Our group consisted of five women and one young man. Sandra, Danielle, Jovana and Tony are all Chicanos; Jesse and I are white. My companions were in their twenties and thirties and I was the oldest at 52.
Sandra walked out into the street with her hand held up authoritatively like a traffic cop to stop cars with us following closely behind and within seconds we had our banner unfurled on the ground and we took up our positions sitting and kneeling around it. The entire crowd of several hundred marchers entered the street with us chanting, “Stop 1070, we will not comply!” “Si se puede!” and other slogans. The media and cameras materialized out of nowhere. We had taken the street.
The scene was chaotic and noisy but described by one newswoman as a kind of “organized chaos.” Since the police were anticipating civil disobedience they very quickly materialized, lined up in riot gear between us and the light rail tracks and advanced. We were each given a warning that we would be arrested if we did not move and one by one we were pulled to our feet, our hands zip tied behind our backs, and marched off to a paddy wagon. Within about 40 minutes all the protesters were off the street.
What followed over the next twenty-two hours was a very surreal experience for this middle-aged privileged white woman. I’d heard many stories of incarceration of activists and had been instructed on what to expect. While those instructions were helpful, they still didn’t prepare me for what I was about to go through.
Part III: Booking
The paddy wagon was a small bus that was divided into two holding areas with a metal partition between; women on one side, men on the other. After the six of us were loaded on, we were surprised when three more male protesters were nabbed out of the crowd and also brought onto the bus.
One of the young men arrested was loud and swearing at the cops. He was violently slammed against the partition several times by one police officer as we all shouted and booed the cop. I angrily told the officer that his actions were extremely unprofessional, something that actually seemed to have an effect because he felt the need to explain himself to me. “There comes a time when you just can’t take any more of their crap,” he said. I simply repeated myself, saying that there was never any excuse for unprofessionalism.
Fortunately the abuse of the young man stopped, but I’d felt a twinge of real fear from that incident; all I could think of was Marty Atencio, who had received a death sentence for being mouthy and uncooperative. The last thing anyone wanted was for someone to get hurt, or worse, as a result of our protest.
After the arresting riot cops left us in the paddy wagon things settled down. We started joking and laughing, mostly to beak the tension. I quickly realized that having my arms tied behind my back was extremely uncomfortable. Fortunately my sweaty hands were able to slip the zip ties and I could just pretend I was still cuffed if anyone looked. Soon all us women had slipped our cuffs and as the driver played music on the radio we used our zip ties as fake microphones for dramatic effect to sing along. We all screamed the lyrics we could remember to “Girls Just Wanna Have Fun” and when we expressed dislike of one song the driver turned it up full blast just to show that he too had a sense of humor. Hilarity ensued and it helped keep our minds off of the uncertainties that waited ahead.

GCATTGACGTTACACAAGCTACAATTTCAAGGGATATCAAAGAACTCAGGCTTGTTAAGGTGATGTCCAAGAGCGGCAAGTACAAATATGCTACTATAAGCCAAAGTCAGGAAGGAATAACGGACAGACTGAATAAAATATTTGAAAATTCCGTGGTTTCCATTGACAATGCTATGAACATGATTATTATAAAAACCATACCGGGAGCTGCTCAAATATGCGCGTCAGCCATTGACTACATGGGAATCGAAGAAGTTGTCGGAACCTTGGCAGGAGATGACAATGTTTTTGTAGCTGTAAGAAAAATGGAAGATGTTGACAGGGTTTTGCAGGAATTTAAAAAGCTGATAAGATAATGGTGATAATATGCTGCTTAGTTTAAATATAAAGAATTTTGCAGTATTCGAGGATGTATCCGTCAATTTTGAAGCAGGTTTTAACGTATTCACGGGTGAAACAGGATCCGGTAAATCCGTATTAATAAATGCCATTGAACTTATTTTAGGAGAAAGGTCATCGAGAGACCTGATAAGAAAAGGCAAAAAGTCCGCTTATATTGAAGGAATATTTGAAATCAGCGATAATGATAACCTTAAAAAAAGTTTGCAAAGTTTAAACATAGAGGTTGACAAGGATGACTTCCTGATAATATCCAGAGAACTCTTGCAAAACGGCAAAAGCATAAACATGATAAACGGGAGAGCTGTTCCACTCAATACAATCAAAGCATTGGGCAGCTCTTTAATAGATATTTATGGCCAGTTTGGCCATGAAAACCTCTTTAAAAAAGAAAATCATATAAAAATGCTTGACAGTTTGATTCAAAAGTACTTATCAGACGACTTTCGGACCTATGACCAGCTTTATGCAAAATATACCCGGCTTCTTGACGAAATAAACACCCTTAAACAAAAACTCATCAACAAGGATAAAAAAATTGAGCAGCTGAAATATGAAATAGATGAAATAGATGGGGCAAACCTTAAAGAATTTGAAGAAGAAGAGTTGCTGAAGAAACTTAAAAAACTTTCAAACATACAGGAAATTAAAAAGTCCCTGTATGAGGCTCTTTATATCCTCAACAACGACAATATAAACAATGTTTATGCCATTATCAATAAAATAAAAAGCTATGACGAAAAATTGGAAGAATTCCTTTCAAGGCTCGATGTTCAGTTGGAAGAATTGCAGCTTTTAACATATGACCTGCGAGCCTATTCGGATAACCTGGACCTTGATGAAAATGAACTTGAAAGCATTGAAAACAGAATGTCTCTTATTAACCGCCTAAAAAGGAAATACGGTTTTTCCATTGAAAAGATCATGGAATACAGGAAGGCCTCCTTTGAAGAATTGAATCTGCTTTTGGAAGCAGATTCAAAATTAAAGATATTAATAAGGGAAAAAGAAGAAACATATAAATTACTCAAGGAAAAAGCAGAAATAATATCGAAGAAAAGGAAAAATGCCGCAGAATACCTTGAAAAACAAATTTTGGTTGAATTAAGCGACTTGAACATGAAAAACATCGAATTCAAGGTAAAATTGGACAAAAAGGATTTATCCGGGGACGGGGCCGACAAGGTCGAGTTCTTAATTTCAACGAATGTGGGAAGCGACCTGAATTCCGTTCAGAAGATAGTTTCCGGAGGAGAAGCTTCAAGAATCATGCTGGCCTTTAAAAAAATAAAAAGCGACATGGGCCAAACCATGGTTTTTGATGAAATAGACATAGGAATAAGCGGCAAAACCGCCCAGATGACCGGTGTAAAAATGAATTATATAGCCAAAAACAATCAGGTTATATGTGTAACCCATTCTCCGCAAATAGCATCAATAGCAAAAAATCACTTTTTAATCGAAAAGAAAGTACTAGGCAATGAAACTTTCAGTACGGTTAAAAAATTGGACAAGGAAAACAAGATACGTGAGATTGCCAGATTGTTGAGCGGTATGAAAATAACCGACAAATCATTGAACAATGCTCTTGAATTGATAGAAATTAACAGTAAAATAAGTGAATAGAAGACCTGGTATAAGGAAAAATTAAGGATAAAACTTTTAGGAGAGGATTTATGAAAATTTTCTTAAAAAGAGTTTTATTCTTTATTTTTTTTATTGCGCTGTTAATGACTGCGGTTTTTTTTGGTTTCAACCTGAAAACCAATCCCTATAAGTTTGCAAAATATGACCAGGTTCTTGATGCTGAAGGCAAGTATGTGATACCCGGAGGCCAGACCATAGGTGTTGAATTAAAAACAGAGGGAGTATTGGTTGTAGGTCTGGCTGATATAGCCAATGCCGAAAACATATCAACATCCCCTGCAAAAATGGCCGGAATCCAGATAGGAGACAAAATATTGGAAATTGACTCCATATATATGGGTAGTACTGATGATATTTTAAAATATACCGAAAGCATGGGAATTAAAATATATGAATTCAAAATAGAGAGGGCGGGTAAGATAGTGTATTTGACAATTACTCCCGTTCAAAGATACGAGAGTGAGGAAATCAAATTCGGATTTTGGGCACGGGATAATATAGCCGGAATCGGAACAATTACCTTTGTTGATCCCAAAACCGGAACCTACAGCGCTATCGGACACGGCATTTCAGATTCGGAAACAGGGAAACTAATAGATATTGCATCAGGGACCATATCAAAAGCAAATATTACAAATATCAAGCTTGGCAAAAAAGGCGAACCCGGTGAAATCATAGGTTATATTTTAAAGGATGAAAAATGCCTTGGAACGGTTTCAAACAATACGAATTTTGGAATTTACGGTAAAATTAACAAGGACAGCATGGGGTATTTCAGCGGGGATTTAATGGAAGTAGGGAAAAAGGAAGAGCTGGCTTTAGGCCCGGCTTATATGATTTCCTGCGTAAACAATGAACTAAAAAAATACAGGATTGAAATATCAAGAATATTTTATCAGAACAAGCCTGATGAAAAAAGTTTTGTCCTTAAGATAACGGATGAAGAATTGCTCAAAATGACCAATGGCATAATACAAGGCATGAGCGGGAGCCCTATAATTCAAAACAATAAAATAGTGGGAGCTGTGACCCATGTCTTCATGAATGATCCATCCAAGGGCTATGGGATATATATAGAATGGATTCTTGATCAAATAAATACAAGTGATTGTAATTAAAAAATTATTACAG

Our first stop was Phoenix Police Department central booking station. We were taken off the bus, zip ties removed (actually the female officer told me, “You can stop pretending your hands are in the zip ties now”) and replaced with metal handcuffs, fortunately with our hands in front this time. Our belongings were removed and bagged, we were frisked, fingerprinted, identified, mug shots taken and then placed in tiny 4×8 foot cells. One of the officers asked us what “Not One More” on our shirts meant and we told him it meant not one more deportation. He laughed and said that was the motto they should have at central booking: Not One More person arrested.
Jovana’s information was not found in the state ID system so they held her back and loaded the rest of us into a small van to be taken to MCSO’s Fourth Ave Jail. Jovana would spend the next two hours in that little cell and we didn’t see her again until the next morning.
Part IV: Fourth Avenue Jail
We arrived at Fourth Ave at about 9:00 PM. Our van turned into a giant garage door with Sheriff Joe Arpaio’s name on it and a sign proclaiming we were entering a “State of the Art” facility. We drove into the bowels of the huge building the size of a city block. A TV cameraman was there waiting and filmed us as we were walked through the parking garage towards the door to the intake area. That’s when we got our first inkling that we were considered high-profile prisoners.